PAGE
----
5 Things You Should Learn from Uber’s Culture Debacle
What are today’s leaders thinking about?
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Consider the forces coming together right now. We've got a gloves-off political climate. There's a renewed sense of urgency for women's rights after the Women's March. And news about how pathetically companies respond when women speak up about sexual harassment (Uber, Kay Jewelers) is slingshotting around social media.
Here are five takeaways from the current culture debacle plaguing $70 billion Uber.
Patience is running out. In 2013 "bro culture" was the watchword for Silicon Valley. Fast forward four years, and where are we? A mere 15% of Uber's tech employees are female and former Uber engineer Susan Fowler Rigetti's blog post about the sexual harassment she experienced at Uber and the company's Kafka-esque HR responses go viral. Oh, and #DeleteUber starts trending again.
Sexism is almost always part of a bigger corporate culture problem. One of the key takeaways from Rigetti's blog was Uber's chaotic work environment has lots of victims, not just women. A "dog eat dog" competitiveness was widespread and fostered. Employees regularly undermined their colleagues and supervisors to take their jobs.
It was never the first time. Uber has been here before. "As early investors in Uber, starting in 2010, we have tried for years to work behind the scenes to exert a constructive influence on company culture," wrote Mitch and Freada Kapor in an open letter to Uber's board and investors.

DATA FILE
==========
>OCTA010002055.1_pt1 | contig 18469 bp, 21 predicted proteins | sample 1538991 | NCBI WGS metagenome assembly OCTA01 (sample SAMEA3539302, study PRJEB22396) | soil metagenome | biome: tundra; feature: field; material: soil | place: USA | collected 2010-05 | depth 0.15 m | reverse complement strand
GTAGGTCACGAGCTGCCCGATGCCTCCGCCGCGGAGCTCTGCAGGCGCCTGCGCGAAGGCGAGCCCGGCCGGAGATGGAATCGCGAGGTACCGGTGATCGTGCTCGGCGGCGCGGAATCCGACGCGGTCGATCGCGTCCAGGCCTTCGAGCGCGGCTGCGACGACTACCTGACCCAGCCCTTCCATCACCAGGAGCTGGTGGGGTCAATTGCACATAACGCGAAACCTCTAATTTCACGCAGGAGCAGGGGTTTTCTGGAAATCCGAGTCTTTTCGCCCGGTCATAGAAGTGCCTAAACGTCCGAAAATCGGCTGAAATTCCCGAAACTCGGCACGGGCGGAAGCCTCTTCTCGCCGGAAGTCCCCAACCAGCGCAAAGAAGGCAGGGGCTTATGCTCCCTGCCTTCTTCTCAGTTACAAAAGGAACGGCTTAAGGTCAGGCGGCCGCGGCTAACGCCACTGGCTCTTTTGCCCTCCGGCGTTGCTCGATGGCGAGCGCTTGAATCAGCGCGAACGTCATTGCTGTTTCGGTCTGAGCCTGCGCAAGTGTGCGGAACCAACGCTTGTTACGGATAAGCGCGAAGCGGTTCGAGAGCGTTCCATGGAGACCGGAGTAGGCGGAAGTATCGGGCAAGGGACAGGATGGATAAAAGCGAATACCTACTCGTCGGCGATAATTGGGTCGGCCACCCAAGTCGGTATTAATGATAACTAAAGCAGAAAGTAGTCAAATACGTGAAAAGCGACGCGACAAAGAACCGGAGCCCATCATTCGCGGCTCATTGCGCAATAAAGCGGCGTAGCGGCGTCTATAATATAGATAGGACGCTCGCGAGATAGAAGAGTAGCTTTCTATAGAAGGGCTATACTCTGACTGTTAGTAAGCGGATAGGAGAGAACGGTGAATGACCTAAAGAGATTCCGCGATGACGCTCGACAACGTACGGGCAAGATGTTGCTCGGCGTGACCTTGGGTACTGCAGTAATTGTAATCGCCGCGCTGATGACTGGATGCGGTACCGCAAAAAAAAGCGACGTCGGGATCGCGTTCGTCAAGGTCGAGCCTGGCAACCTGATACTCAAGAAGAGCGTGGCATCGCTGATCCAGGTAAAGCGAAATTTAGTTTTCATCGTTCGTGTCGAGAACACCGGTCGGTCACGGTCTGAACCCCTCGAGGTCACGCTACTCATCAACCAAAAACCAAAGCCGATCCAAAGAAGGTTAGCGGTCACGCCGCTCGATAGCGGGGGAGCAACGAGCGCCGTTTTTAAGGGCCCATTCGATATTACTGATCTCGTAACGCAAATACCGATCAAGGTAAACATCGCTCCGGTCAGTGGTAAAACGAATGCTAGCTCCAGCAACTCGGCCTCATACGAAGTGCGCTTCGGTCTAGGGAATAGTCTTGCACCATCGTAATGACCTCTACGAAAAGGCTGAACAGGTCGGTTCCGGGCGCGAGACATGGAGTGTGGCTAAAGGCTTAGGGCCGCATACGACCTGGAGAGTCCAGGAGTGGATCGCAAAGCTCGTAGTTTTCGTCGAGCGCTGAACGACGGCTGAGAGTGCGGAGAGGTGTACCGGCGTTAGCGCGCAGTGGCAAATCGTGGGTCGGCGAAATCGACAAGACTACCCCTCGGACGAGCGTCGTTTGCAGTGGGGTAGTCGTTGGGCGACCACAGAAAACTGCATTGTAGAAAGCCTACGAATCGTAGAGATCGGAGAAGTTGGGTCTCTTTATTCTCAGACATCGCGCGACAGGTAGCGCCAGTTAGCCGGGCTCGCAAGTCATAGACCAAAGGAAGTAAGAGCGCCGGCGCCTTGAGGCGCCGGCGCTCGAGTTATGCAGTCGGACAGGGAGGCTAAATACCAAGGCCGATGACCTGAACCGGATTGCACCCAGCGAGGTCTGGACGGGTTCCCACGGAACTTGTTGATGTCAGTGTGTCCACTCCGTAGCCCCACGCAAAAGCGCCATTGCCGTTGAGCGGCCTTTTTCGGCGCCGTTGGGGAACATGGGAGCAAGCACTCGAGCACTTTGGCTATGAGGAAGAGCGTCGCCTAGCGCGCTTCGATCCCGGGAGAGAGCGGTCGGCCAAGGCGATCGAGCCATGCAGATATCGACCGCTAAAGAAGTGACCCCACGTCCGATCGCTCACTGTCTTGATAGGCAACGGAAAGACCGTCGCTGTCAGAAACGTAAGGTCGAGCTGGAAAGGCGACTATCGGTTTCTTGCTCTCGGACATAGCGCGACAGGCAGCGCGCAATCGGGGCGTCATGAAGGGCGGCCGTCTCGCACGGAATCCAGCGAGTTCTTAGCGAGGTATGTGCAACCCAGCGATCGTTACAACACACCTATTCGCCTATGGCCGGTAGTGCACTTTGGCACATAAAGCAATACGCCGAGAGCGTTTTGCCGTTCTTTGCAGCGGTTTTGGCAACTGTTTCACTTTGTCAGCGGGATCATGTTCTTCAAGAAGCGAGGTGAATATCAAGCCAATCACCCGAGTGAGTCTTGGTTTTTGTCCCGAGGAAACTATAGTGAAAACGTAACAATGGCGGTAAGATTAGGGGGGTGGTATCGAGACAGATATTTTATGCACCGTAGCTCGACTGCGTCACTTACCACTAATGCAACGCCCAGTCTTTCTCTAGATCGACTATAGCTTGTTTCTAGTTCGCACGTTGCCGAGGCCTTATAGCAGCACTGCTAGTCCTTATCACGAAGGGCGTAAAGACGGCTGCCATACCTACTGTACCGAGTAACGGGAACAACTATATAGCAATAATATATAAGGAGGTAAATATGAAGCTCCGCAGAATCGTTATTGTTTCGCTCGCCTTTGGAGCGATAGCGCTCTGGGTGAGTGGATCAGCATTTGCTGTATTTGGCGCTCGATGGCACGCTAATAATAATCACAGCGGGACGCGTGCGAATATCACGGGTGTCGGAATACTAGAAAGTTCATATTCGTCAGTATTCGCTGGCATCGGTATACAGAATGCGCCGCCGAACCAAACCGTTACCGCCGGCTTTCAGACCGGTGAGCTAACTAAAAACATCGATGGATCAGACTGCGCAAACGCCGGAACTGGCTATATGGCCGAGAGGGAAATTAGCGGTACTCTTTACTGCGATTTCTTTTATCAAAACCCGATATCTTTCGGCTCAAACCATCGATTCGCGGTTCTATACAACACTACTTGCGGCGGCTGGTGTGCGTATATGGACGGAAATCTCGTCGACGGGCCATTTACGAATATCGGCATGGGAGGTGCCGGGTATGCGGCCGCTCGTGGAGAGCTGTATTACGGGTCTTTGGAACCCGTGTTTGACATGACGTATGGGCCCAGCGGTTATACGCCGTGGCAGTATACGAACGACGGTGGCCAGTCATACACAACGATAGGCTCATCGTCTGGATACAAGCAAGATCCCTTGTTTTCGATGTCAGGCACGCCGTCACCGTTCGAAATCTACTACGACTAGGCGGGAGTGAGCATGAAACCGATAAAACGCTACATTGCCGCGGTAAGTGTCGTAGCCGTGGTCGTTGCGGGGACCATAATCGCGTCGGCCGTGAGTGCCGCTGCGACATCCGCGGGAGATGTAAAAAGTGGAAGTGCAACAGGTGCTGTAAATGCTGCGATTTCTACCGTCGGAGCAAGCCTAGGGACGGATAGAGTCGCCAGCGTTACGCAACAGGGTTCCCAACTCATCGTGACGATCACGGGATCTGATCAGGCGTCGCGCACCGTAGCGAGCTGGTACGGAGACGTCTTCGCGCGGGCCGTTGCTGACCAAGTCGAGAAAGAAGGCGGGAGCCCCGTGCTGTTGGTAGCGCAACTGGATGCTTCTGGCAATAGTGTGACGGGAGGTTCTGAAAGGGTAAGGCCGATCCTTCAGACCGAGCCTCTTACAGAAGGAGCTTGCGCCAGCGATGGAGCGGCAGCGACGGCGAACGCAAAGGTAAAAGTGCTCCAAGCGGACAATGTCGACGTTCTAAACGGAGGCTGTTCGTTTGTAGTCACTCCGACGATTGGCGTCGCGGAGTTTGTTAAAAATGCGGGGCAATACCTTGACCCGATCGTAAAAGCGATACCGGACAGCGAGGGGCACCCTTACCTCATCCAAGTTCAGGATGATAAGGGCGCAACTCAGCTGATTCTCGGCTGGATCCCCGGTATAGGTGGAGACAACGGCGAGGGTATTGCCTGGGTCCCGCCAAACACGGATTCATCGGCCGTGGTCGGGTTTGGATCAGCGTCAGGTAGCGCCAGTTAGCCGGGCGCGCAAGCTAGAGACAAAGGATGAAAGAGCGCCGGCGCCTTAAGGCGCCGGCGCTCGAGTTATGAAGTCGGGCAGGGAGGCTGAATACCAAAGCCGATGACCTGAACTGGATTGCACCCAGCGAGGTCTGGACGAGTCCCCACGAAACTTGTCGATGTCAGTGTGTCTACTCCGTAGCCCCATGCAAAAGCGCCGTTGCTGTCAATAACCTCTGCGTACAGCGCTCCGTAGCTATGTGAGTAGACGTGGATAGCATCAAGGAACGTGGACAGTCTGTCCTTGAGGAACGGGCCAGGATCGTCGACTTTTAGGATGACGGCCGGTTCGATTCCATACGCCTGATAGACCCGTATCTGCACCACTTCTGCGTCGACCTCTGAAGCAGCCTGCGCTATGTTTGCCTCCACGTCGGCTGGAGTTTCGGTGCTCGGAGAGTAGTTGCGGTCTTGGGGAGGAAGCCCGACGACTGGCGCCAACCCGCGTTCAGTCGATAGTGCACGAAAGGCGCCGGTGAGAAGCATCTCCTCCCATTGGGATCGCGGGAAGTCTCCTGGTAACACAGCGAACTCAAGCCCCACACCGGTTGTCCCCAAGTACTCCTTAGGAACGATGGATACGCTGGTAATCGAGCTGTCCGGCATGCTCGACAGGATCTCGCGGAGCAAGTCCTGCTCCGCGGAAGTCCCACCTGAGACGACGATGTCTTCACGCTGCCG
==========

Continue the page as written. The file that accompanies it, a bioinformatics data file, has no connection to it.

Stink starts from the top. Managers notorious for reprimandable behavior avoided the axe at Uber as long as they hit revenue, growth or other targets. In 2014, Uber's talented and pugnacious senior vice president of business, Emil Michael, threatened to dig up dirt on journalists critical of Uber. Instead of being reprimanded, he was defended by Uber CEO Travis Kalanick.
Corporate reputations sit on thin ice. As Rigettis' blog post and the #DeleteUber campaign demonstrated, in our world of transparency and constant communication, corporate reputations are more vulnerable than ever to disgruntled employees and dissatisfied customers.
Companies that don't nurture a safe and inclusive workplace for women are putting everyone -- their employees, their investors and shareholders -- at risk. "We need to move beyond the traditional... training to real conversations about safety and security," says Shelley Zalis, CEO of the advocacy organization The Female Quotient. "It is imperative that we create a modern culture for women and men, so that all people can thrive in the workplace."
Company leaders who think they are already doing a good job on gender issues in the workplace shouldn't relax. The startup instinct may be to focus on growth at all costs -- but if the cost is a healthy work environment, your growth isn't sustainable.
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